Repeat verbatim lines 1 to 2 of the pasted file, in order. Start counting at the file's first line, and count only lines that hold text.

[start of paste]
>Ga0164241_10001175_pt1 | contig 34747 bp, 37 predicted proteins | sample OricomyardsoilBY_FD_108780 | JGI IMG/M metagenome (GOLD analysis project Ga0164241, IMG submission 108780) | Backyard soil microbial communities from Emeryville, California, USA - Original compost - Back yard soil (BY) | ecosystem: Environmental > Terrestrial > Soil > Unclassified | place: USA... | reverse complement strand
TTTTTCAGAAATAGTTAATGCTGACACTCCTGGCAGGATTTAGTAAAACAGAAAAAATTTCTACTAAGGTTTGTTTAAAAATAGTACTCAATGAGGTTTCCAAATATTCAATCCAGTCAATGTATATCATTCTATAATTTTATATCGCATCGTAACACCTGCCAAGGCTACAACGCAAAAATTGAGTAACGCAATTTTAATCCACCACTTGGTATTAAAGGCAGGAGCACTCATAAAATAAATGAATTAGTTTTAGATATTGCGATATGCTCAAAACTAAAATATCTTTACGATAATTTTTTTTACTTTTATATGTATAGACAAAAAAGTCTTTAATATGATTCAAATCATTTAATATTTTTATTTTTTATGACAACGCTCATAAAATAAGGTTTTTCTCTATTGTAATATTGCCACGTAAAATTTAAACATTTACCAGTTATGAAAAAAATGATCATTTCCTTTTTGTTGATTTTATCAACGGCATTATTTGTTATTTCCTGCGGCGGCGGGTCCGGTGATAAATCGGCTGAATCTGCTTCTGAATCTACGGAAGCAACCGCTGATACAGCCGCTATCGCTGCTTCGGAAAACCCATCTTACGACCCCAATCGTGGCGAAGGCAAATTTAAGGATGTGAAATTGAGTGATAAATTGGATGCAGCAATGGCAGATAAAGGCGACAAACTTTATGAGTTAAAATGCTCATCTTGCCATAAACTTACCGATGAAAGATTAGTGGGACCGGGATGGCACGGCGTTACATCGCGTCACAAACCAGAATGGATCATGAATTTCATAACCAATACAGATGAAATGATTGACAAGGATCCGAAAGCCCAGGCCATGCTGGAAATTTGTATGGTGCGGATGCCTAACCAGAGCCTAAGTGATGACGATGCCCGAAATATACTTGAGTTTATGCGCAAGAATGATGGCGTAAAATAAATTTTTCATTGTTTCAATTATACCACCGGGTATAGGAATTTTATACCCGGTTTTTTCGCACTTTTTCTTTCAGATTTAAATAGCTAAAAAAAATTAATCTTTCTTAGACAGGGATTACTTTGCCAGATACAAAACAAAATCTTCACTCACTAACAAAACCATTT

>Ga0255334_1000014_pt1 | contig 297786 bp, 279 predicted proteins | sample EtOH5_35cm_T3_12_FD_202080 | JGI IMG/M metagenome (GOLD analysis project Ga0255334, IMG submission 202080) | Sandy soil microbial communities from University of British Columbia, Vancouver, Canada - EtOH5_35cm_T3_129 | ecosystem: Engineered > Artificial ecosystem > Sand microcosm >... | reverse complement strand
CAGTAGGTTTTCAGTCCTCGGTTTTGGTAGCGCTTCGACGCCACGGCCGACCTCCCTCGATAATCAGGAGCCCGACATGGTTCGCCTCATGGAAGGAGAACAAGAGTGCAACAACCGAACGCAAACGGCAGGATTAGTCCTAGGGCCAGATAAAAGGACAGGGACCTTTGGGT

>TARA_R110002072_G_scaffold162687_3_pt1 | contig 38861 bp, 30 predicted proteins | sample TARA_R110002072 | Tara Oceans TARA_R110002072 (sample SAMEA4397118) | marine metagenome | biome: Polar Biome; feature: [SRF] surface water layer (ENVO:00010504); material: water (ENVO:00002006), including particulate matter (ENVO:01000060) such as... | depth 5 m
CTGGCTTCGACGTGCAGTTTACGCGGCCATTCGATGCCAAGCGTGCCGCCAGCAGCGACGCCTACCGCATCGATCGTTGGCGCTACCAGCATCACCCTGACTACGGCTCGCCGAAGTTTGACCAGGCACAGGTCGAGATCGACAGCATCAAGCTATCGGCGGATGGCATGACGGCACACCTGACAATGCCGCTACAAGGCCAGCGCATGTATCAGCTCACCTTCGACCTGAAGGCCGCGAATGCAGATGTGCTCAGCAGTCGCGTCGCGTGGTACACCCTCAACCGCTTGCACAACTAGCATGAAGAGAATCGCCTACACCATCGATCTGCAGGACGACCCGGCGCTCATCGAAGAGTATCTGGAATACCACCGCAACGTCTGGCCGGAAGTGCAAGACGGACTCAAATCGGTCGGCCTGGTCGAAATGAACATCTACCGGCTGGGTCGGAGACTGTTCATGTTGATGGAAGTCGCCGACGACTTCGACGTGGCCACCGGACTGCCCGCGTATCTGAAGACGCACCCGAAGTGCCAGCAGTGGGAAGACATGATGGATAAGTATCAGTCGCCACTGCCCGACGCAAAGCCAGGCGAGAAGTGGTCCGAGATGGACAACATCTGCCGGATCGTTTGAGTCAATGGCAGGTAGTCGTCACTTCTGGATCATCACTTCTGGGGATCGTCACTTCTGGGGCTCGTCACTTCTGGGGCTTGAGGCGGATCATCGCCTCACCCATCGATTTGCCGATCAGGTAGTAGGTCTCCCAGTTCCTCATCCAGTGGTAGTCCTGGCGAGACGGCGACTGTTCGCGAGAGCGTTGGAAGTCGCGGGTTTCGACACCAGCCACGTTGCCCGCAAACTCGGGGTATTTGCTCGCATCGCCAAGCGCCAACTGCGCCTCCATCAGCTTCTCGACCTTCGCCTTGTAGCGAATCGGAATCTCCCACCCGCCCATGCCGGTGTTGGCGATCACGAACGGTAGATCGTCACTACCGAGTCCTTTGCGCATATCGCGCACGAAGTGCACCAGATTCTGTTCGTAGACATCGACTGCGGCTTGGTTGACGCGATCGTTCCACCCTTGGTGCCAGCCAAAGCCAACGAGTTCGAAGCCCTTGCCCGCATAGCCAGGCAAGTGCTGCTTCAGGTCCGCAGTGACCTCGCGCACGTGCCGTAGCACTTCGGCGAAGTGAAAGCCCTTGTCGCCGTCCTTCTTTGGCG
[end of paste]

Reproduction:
>Ga0164241_10001175_pt1 | contig 34747 bp, 37 predicted proteins | sample OricomyardsoilBY_FD_108780 | JGI IMG/M metagenome (GOLD analysis project Ga0164241, IMG submission 108780) | Backyard soil microbial communities from Emeryville, California, USA - Original compost - Back yard soil (BY) | ecosystem: Environmental > Terrestrial > Soil > Unclassified | place: USA... | reverse complement strand
TTTTTCAGAAATAGTTAATGCTGACACTCCTGGCAGGATTTAGTAAAACAGAAAAAATTTCTACTAAGGTTTGTTTAAAAATAGTACTCAATGAGGTTTCCAAATATTCAATCCAGTCAATGTATATCATTCTATAATTTTATATCGCATCGTAACACCTGCCAAGGCTACAACGCAAAAATTGAGTAACGCAATTTTAATCCACCACTTGGTATTAAAGGCAGGAGCACTCATAAAATAAATGAATTAGTTTTAGATATTGCGATATGCTCAAAACTAAAATATCTTTACGATAATTTTTTTTACTTTTATATGTATAGACAAAAAAGTCTTTAATATGATTCAAATCATTTAATATTTTTATTTTTTATGACAACGCTCATAAAATAAGGTTTTTCTCTATTGTAATATTGCCACGTAAAATTTAAACATTTACCAGTTATGAAAAAAATGATCATTTCCTTTTTGTTGATTTTATCAACGGCATTATTTGTTATTTCCTGCGGCGGCGGGTCCGGTGATAAATCGGCTGAATCTGCTTCTGAATCTACGGAAGCAACCGCTGATACAGCCGCTATCGCTGCTTCGGAAAACCCATCTTACGACCCCAATCGTGGCGAAGGCAAATTTAAGGATGTGAAATTGAGTGATAAATTGGATGCAGCAATGGCAGATAAAGGCGACAAACTTTATGAGTTAAAATGCTCATCTTGCCATAAACTTACCGATGAAAGATTAGTGGGACCGGGATGGCACGGCGTTACATCGCGTCACAAACCAGAATGGATCATGAATTTCATAACCAATACAGATGAAATGATTGACAAGGATCCGAAAGCCCAGGCCATGCTGGAAATTTGTATGGTGCGGATGCCTAACCAGAGCCTAAGTGATGACGATGCCCGAAATATACTTGAGTTTATGCGCAAGAATGATGGCGTAAAATAAATTTTTCATTGTTTCAATTATACCACCGGGTATAGGAATTTTATACCCGGTTTTTTCGCACTTTTTCTTTCAGATTTAAATAGCTAAAAAAAATTAATCTTTCTTAGACAGGGATTACTTTGCCAGATACAAAACAAAATCTTCACTCACTAACAAAACCATTT